I just came back from a show of this movie, through a heavy rain and chilling weather - and am totally excited about it. There are some movies that make you go hmmmmm. Then there are some that make you feel like calling up all your friends and telling them to go see it right now. KHNH is definitely in the latter category as far as I am concerned. For all New Yorkers - definitely make it a point to catch this movie in the theater in Times Square, Virgin store - it's worth every penny! It's just awesome to be watching a movie in a good theater, and to see the theater itself in the movie! I am not going to compare the plot and the acting and comment on how the direction was - that is left to the critics. I love New York, and love being in it, and it was just mind blowing to see so much of it in the correct context, in a Hindi movie. You'll probably end up, like me, seeing your office building(s) and your favorite places in Central Park (Sheep Meadow, the bridge on the lower west, and the fountain jump to my mind) - not to mention the Union Square, the bridges in the lower east, Battery park - and a lot more! Definitely a must see for everyone, and New Yorkers in particular.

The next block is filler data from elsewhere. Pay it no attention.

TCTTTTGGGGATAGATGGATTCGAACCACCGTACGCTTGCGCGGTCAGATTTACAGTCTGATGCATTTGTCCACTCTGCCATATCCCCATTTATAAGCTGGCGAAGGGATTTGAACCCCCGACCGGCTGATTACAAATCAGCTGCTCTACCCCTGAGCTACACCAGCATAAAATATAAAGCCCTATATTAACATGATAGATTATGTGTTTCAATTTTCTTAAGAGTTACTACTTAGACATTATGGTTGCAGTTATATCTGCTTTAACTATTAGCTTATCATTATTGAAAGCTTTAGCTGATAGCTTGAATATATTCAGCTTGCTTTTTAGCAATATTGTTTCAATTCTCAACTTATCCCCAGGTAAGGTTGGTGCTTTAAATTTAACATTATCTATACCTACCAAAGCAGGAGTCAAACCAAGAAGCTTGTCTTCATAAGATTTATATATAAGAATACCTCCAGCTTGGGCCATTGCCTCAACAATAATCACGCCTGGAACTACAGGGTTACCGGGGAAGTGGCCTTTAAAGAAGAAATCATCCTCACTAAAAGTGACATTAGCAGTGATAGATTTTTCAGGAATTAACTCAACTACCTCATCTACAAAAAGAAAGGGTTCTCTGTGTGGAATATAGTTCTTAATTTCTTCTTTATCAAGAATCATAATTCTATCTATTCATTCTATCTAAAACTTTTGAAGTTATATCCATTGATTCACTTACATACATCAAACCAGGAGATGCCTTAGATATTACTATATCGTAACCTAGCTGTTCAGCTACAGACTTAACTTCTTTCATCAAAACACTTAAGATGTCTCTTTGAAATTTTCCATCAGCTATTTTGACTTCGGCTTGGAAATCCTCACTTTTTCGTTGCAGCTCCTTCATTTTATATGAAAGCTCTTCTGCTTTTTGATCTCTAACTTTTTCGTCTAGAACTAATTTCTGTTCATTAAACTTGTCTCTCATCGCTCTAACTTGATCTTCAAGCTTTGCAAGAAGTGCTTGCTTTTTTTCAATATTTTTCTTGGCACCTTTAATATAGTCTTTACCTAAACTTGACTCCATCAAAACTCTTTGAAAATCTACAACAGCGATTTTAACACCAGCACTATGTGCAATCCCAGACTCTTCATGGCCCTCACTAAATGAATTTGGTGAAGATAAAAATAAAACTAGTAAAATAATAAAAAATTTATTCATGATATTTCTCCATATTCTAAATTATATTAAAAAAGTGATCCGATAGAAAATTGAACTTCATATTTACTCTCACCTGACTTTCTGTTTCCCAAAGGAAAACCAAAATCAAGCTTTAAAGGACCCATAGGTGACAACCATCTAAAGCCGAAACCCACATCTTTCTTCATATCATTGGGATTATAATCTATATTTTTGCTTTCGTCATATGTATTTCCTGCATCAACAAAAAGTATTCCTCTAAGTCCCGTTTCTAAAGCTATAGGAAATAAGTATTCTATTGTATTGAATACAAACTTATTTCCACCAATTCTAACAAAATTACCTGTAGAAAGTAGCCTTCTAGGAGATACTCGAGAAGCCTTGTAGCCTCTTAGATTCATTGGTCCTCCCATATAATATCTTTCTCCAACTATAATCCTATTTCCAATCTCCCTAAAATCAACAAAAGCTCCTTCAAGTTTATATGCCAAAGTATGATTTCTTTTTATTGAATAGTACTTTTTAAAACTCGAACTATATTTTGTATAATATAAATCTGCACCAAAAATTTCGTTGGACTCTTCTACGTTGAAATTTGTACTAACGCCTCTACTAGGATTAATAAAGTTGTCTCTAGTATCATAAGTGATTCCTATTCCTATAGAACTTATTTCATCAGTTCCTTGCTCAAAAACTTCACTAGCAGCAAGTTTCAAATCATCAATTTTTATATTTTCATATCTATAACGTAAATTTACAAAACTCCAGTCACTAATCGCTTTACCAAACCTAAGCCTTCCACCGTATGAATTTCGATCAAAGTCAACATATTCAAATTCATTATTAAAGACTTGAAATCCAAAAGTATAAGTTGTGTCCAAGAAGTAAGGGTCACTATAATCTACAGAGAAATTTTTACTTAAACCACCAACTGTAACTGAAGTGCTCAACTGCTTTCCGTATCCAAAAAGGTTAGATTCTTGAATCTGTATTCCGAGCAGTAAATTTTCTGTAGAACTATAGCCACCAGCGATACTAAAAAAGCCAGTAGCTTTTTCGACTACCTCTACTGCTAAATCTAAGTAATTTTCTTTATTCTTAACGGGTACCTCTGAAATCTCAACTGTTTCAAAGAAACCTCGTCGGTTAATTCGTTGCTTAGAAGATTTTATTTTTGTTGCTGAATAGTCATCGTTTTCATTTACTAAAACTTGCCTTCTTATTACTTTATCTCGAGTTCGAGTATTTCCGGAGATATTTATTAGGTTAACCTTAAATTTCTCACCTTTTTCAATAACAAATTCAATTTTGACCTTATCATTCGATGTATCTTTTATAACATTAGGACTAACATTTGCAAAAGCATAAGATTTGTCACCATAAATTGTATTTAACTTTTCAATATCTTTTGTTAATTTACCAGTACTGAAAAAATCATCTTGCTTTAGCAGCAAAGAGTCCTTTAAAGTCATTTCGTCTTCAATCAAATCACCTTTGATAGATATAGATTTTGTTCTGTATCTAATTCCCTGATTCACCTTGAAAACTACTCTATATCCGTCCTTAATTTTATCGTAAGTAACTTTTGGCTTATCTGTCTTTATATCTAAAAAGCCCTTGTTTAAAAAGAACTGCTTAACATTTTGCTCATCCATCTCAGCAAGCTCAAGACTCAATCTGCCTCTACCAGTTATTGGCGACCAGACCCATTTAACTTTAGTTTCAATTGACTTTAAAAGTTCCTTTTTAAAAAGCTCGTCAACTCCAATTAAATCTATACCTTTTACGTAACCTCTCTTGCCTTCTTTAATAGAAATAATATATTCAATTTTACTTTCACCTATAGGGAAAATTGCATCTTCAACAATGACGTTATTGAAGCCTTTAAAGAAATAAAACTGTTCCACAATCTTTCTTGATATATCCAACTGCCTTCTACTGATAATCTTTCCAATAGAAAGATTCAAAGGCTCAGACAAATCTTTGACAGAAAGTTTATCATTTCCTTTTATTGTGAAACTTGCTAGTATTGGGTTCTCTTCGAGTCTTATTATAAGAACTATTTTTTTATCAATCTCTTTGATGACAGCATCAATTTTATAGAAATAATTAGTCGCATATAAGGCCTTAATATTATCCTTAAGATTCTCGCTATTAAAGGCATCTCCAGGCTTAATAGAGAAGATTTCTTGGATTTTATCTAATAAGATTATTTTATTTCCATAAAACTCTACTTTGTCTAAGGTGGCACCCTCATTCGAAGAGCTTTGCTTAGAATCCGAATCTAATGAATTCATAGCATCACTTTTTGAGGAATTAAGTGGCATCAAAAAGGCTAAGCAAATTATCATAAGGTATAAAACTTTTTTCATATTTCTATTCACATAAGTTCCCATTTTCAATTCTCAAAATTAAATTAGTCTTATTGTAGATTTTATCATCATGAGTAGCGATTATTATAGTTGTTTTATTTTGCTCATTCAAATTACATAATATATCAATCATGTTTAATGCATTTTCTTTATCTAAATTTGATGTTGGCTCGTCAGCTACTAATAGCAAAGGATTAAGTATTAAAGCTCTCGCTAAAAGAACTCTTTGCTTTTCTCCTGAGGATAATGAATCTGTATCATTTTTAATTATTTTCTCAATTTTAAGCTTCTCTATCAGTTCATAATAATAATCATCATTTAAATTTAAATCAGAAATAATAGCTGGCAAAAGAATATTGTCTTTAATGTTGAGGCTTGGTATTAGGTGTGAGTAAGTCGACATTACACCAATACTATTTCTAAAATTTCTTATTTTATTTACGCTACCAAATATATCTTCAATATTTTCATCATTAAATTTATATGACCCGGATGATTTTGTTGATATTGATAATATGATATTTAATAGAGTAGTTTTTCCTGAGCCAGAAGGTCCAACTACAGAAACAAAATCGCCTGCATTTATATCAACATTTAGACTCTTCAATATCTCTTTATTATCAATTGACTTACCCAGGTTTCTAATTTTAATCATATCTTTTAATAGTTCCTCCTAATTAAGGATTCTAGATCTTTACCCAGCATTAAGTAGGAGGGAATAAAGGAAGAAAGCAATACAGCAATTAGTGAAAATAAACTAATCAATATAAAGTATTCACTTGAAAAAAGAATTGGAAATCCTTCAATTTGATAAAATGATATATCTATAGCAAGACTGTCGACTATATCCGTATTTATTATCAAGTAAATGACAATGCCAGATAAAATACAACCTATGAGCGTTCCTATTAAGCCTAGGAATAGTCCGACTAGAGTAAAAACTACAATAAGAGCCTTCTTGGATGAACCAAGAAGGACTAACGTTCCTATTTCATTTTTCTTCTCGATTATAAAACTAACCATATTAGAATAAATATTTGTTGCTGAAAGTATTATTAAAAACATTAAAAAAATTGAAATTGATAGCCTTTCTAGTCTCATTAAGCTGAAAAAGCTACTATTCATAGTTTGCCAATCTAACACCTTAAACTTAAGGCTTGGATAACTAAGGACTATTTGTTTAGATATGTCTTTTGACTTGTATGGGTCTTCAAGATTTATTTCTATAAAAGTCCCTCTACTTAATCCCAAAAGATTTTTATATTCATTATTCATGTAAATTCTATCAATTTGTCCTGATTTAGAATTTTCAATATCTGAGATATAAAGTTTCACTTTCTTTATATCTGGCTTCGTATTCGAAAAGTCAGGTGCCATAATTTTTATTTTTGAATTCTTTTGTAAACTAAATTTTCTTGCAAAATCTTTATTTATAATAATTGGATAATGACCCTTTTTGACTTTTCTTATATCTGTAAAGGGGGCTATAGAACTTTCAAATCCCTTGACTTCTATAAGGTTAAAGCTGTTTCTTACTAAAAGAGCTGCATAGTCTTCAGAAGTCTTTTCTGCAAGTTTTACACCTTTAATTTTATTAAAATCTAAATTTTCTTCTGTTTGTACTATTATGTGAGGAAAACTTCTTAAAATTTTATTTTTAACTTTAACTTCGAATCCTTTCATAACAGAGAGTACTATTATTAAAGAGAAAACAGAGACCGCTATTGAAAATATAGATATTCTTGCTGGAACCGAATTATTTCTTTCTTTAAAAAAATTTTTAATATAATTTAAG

"Kal Ho Naa Ho was an master-piece by Nikhil Advani, Sharukh, Preity and Karan" many people might have said it and I also strongly agree with this statement. But I want to say it was a very bold movie and all the stars( not only the film-stars but all who have worked in the film) can be said as people having lot of courage especially Karan Johar - Producer who knew that the subject was like the old classics and media would be comparing KHNH with all that classics and finally for any fault found in KHNH they would just accuse the filmaker and their staff, but still they made the movie and finally they proved that even if the subject is same for movie to be made, but if the work is done direct from DIL SE and with full effort, then the movie made can achieve even greater heights than previous classics. In short, the movie was having a repeat-value, the property which had been lost from last several years and one should definetly watch the movie not less then thrice or you R not a film-lover or sensitive person or person who does not appreciate a very good and inspiring work. You can decide yourself by asking a question "Who am I" Thank you